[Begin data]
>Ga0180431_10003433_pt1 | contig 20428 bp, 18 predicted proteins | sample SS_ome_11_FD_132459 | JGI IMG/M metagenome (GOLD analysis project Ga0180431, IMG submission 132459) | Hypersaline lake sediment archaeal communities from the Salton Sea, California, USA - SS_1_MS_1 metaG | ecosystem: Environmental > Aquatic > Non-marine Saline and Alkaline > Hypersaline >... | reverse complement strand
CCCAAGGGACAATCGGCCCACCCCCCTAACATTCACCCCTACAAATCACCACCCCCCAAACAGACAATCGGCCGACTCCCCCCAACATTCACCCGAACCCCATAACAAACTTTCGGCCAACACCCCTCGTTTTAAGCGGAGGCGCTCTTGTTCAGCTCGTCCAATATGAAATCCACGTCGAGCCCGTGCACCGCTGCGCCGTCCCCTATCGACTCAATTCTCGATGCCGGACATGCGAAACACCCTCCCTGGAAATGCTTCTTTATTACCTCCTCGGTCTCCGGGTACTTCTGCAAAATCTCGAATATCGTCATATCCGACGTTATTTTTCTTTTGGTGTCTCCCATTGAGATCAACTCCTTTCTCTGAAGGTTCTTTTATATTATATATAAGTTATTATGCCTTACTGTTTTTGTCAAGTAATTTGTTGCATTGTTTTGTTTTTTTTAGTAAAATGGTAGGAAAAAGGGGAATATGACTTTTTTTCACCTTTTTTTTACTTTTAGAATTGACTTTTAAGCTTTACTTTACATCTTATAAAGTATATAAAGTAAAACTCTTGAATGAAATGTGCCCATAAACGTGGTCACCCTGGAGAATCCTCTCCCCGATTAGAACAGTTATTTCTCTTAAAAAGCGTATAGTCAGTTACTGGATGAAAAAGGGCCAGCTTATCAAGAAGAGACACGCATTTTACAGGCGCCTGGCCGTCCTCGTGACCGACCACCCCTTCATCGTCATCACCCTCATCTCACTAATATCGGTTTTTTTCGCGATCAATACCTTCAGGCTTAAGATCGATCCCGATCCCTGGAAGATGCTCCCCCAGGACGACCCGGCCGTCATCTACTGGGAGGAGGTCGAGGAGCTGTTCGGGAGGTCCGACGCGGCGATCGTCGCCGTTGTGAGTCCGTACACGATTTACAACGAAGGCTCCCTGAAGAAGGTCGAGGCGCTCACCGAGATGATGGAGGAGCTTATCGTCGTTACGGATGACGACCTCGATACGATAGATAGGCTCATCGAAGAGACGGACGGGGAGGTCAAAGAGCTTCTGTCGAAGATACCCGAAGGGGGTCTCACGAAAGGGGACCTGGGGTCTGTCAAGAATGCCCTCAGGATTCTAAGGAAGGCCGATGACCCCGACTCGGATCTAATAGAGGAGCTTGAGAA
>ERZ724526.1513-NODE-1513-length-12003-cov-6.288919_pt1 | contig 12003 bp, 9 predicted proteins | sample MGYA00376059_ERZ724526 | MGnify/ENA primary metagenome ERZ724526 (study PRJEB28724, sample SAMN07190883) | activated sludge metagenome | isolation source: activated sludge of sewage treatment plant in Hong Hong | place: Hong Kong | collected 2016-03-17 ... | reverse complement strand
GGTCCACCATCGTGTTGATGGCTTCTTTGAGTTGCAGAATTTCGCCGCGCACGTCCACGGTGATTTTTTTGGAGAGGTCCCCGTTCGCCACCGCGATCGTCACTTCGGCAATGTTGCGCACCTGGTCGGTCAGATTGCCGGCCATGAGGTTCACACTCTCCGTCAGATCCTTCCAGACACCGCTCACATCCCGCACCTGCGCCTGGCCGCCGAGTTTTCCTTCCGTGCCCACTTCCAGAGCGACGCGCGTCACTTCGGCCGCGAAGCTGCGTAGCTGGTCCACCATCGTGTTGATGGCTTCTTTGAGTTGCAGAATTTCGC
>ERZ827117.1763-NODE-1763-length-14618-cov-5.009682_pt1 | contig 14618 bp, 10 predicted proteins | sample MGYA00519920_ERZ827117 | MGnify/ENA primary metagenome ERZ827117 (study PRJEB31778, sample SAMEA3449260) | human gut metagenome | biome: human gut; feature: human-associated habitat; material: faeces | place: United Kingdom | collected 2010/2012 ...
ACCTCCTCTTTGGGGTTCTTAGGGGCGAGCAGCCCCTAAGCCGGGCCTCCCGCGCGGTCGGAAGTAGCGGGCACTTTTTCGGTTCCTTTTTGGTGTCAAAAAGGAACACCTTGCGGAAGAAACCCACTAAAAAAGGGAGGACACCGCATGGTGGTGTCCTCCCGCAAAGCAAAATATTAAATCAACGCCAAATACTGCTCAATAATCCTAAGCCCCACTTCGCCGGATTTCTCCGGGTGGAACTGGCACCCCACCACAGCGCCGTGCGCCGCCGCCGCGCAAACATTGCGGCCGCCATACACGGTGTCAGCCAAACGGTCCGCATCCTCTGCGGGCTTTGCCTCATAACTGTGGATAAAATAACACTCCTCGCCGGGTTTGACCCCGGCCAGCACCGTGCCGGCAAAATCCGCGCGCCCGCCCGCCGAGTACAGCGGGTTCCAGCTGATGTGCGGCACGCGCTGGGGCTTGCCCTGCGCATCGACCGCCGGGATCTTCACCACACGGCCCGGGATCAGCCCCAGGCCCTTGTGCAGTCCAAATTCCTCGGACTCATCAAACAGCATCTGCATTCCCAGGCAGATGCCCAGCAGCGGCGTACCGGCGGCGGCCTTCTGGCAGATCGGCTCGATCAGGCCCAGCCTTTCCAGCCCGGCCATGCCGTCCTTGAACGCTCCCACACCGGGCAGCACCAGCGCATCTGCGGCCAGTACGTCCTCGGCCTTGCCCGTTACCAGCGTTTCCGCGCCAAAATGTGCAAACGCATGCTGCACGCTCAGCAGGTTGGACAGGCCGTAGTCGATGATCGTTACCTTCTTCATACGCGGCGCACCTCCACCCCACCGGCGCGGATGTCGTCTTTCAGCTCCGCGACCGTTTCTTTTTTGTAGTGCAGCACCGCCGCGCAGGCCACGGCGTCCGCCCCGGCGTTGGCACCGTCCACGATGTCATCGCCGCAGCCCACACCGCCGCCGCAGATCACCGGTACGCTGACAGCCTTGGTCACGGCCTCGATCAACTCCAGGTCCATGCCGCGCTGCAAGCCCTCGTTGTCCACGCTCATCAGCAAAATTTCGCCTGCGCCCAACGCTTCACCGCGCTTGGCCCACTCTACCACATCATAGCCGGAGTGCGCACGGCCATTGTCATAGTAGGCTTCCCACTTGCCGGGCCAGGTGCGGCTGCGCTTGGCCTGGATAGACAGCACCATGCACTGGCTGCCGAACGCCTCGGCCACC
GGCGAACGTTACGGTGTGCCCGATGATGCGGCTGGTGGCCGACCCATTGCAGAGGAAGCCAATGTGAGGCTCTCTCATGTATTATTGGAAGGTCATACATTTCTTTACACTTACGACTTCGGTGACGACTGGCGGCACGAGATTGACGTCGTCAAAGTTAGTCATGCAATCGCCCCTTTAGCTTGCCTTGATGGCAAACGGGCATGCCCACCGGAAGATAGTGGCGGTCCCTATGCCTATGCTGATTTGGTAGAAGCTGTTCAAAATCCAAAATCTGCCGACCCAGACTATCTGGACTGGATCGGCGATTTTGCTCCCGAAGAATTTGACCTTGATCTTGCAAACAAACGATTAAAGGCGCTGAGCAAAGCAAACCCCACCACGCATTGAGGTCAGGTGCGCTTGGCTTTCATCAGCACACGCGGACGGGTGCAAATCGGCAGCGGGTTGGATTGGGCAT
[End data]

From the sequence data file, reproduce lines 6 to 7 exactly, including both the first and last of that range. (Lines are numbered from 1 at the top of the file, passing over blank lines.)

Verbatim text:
ACCTCCTCTTTGGGGTTCTTAGGGGCGAGCAGCCCCTAAGCCGGGCCTCCCGCGCGGTCGGAAGTAGCGGGCACTTTTTCGGTTCCTTTTTGGTGTCAAAAAGGAACACCTTGCGGAAGAAACCCACTAAAAAAGGGAGGACACCGCATGGTGGTGTCCTCCCGCAAAGCAAAATATTAAATCAACGCCAAATACTGCTCAATAATCCTAAGCCCCACTTCGCCGGATTTCTCCGGGTGGAACTGGCACCCCACCACAGCGCCGTGCGCCGCCGCCGCGCAAACATTGCGGCCGCCATACACGGTGTCAGCCAAACGGTCCGCATCCTCTGCGGGCTTTGCCTCATAACTGTGGATAAAATAACACTCCTCGCCGGGTTTGACCCCGGCCAGCACCGTGCCGGCAAAATCCGCGCGCCCGCCCGCCGAGTACAGCGGGTTCCAGCTGATGTGCGGCACGCGCTGGGGCTTGCCCTGCGCATCGACCGCCGGGATCTTCACCACACGGCCCGGGATCAGCCCCAGGCCCTTGTGCAGTCCAAATTCCTCGGACTCATCAAACAGCATCTGCATTCCCAGGCAGATGCCCAGCAGCGGCGTACCGGCGGCGGCCTTCTGGCAGATCGGCTCGATCAGGCCCAGCCTTTCCAGCCCGGCCATGCCGTCCTTGAACGCTCCCACACCGGGCAGCACCAGCGCATCTGCGGCCAGTACGTCCTCGGCCTTGCCCGTTACCAGCGTTTCCGCGCCAAAATGTGCAAACGCATGCTGCACGCTCAGCAGGTTGGACAGGCCGTAGTCGATGATCGTTACCTTCTTCATACGCGGCGCACCTCCACCCCACCGGCGCGGATGTCGTCTTTCAGCTCCGCGACCGTTTCTTTTTTGTAGTGCAGCACCGCCGCGCAGGCCACGGCGTCCGCCCCGGCGTTGGCACCGTCCACGATGTCATCGCCGCAGCCCACACCGCCGCCGCAGATCACCGGTACGCTGACAGCCTTGGTCACGGCCTCGATCAACTCCAGGTCCATGCCGCGCTGCAAGCCCTCGTTGTCCACGCTCATCAGCAAAATTTCGCCTGCGCCCAACGCTTCACCGCGCTTGGCCCACTCTACCACATCATAGCCGGAGTGCGCACGGCCATTGTCATAGTAGGCTTCCCACTTGCCGGGCCAGGTGCGGCTGCGCTTGGCCTGGATAGACAGCACCATGCACTGGCTGCCGAACGCCTCGGCCACC
GGCGAACGTTACGGTGTGCCCGATGATGCGGCTGGTGGCCGACCCATTGCAGAGGAAGCCAATGTGAGGCTCTCTCATGTATTATTGGAAGGTCATACATTTCTTTACACTTACGACTTCGGTGACGACTGGCGGCACGAGATTGACGTCGTCAAAGTTAGTCATGCAATCGCCCCTTTAGCTTGCCTTGATGGCAAACGGGCATGCCCACCGGAAGATAGTGGCGGTCCCTATGCCTATGCTGATTTGGTAGAAGCTGTTCAAAATCCAAAATCTGCCGACCCAGACTATCTGGACTGGATCGGCGATTTTGCTCCCGAAGAATTTGACCTTGATCTTGCAAACAAACGATTAAAGGCGCTGAGCAAAGCAAACCCCACCACGCATTGAGGTCAGGTGCGCTTGGCTTTCATCAGCACACGCGGACGGGTGCAAATCGGCAGCGGGTTGGATTGGGCAT